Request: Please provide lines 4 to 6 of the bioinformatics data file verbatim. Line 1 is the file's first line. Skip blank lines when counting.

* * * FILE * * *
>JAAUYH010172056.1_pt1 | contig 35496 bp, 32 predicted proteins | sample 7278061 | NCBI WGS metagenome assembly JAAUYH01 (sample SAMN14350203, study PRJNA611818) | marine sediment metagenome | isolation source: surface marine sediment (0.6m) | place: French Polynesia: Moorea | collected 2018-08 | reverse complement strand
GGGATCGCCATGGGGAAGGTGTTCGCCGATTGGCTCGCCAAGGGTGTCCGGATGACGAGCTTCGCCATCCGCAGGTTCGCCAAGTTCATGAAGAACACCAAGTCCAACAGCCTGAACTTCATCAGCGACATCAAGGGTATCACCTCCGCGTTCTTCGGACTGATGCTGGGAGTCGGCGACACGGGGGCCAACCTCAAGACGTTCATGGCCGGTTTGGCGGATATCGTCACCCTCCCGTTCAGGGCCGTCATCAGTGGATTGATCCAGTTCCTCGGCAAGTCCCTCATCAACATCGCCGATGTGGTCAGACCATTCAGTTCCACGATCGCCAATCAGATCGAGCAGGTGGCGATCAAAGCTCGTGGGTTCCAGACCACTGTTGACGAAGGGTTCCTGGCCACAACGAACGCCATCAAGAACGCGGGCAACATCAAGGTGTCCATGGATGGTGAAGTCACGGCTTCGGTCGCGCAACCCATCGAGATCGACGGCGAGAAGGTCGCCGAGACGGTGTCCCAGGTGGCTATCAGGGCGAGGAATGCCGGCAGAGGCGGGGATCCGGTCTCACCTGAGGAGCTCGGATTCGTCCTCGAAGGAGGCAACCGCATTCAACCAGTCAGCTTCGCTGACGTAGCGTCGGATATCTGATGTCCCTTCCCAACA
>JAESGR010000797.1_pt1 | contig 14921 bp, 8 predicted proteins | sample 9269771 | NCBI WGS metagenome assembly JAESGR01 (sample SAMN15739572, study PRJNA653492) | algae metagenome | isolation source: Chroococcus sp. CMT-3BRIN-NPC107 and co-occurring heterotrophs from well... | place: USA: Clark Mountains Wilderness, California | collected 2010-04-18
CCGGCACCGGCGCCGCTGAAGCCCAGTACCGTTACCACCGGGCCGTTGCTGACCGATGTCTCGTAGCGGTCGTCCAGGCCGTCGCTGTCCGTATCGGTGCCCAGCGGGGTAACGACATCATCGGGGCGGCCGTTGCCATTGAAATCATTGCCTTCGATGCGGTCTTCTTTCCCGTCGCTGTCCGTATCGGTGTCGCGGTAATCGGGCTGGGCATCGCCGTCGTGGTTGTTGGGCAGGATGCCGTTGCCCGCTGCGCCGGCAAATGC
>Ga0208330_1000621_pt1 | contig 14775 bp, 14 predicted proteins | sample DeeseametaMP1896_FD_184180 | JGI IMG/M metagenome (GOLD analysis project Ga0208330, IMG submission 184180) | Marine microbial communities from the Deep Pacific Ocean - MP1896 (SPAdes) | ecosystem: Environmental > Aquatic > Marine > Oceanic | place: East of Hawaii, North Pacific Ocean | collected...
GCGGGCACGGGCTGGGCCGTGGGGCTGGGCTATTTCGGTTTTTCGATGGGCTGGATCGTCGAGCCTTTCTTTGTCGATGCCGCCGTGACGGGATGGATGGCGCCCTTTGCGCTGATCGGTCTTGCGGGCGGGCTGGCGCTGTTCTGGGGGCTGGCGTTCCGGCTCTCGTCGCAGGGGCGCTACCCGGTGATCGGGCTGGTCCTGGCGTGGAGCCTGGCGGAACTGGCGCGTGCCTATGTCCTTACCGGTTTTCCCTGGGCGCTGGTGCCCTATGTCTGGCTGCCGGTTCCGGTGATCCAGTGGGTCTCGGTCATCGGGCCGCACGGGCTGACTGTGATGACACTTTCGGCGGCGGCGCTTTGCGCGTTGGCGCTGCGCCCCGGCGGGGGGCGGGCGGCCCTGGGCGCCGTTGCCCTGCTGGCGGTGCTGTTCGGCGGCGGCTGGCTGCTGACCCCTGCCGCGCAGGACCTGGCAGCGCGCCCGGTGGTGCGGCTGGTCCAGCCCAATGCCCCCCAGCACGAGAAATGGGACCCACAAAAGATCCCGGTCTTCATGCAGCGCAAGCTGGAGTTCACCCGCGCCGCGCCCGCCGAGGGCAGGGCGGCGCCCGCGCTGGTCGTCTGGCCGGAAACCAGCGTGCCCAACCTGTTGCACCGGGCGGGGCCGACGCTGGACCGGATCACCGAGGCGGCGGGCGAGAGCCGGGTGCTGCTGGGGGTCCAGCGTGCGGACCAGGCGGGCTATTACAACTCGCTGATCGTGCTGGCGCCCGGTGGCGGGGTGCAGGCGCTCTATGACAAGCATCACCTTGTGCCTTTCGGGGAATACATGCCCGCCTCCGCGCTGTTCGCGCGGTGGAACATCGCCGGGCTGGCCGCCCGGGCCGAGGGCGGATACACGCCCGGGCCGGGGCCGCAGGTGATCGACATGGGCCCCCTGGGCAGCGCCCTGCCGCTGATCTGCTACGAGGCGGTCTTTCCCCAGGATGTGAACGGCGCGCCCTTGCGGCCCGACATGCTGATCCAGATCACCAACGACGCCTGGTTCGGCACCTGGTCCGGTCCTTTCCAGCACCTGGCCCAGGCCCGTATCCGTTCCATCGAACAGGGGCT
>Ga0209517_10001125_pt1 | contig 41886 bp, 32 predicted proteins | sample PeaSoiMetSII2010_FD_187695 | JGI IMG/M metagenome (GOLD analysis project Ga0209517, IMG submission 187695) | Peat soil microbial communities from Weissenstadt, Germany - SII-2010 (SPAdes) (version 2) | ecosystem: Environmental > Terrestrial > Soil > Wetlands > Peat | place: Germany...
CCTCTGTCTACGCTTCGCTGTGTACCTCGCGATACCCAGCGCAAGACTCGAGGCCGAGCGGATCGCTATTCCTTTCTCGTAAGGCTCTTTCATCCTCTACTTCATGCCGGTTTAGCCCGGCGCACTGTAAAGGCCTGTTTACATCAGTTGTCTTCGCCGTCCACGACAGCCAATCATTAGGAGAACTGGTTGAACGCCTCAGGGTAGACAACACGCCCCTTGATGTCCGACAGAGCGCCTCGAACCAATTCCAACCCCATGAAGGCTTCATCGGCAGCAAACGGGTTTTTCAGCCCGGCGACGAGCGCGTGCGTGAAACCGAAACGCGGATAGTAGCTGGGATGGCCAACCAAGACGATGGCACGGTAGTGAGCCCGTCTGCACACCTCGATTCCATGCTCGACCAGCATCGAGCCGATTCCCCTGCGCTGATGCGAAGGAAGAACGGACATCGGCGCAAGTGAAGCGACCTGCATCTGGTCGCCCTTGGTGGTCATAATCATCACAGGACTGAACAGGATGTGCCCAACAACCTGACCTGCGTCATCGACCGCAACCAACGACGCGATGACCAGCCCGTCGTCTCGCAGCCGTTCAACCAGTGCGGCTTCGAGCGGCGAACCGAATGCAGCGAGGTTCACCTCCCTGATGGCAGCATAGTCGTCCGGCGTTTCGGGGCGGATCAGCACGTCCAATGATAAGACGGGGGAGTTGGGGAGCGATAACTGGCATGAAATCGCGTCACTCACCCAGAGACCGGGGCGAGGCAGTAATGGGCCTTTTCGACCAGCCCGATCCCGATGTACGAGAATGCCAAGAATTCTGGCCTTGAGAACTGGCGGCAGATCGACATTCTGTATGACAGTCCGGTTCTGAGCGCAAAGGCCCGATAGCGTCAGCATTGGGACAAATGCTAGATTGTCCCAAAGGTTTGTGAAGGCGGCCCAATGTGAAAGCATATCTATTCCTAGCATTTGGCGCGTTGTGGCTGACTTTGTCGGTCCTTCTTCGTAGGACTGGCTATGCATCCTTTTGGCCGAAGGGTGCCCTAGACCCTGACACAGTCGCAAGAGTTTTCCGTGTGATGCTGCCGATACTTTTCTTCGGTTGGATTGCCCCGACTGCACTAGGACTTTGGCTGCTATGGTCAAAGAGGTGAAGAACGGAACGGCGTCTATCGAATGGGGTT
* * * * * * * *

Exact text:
CCGGCACCGGCGCCGCTGAAGCCCAGTACCGTTACCACCGGGCCGTTGCTGACCGATGTCTCGTAGCGGTCGTCCAGGCCGTCGCTGTCCGTATCGGTGCCCAGCGGGGTAACGACATCATCGGGGCGGCCGTTGCCATTGAAATCATTGCCTTCGATGCGGTCTTCTTTCCCGTCGCTGTCCGTATCGGTGTCGCGGTAATCGGGCTGGGCATCGCCGTCGTGGTTGTTGGGCAGGATGCCGTTGCCCGCTGCGCCGGCAAATGC
>Ga0208330_1000621_pt1 | contig 14775 bp, 14 predicted proteins | sample DeeseametaMP1896_FD_184180 | JGI IMG/M metagenome (GOLD analysis project Ga0208330, IMG submission 184180) | Marine microbial communities from the Deep Pacific Ocean - MP1896 (SPAdes) | ecosystem: Environmental > Aquatic > Marine > Oceanic | place: East of Hawaii, North Pacific Ocean | collected...
GCGGGCACGGGCTGGGCCGTGGGGCTGGGCTATTTCGGTTTTTCGATGGGCTGGATCGTCGAGCCTTTCTTTGTCGATGCCGCCGTGACGGGATGGATGGCGCCCTTTGCGCTGATCGGTCTTGCGGGCGGGCTGGCGCTGTTCTGGGGGCTGGCGTTCCGGCTCTCGTCGCAGGGGCGCTACCCGGTGATCGGGCTGGTCCTGGCGTGGAGCCTGGCGGAACTGGCGCGTGCCTATGTCCTTACCGGTTTTCCCTGGGCGCTGGTGCCCTATGTCTGGCTGCCGGTTCCGGTGATCCAGTGGGTCTCGGTCATCGGGCCGCACGGGCTGACTGTGATGACACTTTCGGCGGCGGCGCTTTGCGCGTTGGCGCTGCGCCCCGGCGGGGGGCGGGCGGCCCTGGGCGCCGTTGCCCTGCTGGCGGTGCTGTTCGGCGGCGGCTGGCTGCTGACCCCTGCCGCGCAGGACCTGGCAGCGCGCCCGGTGGTGCGGCTGGTCCAGCCCAATGCCCCCCAGCACGAGAAATGGGACCCACAAAAGATCCCGGTCTTCATGCAGCGCAAGCTGGAGTTCACCCGCGCCGCGCCCGCCGAGGGCAGGGCGGCGCCCGCGCTGGTCGTCTGGCCGGAAACCAGCGTGCCCAACCTGTTGCACCGGGCGGGGCCGACGCTGGACCGGATCACCGAGGCGGCGGGCGAGAGCCGGGTGCTGCTGGGGGTCCAGCGTGCGGACCAGGCGGGCTATTACAACTCGCTGATCGTGCTGGCGCCCGGTGGCGGGGTGCAGGCGCTCTATGACAAGCATCACCTTGTGCCTTTCGGGGAATACATGCCCGCCTCCGCGCTGTTCGCGCGGTGGAACATCGCCGGGCTGGCCGCCCGGGCCGAGGGCGGATACACGCCCGGGCCGGGGCCGCAGGTGATCGACATGGGCCCCCTGGGCAGCGCCCTGCCGCTGATCTGCTACGAGGCGGTCTTTCCCCAGGATGTGAACGGCGCGCCCTTGCGGCCCGACATGCTGATCCAGATCACCAACGACGCCTGGTTCGGCACCTGGTCCGGTCCTTTCCAGCACCTGGCCCAGGCCCGTATCCGTTCCATCGAACAGGGGCT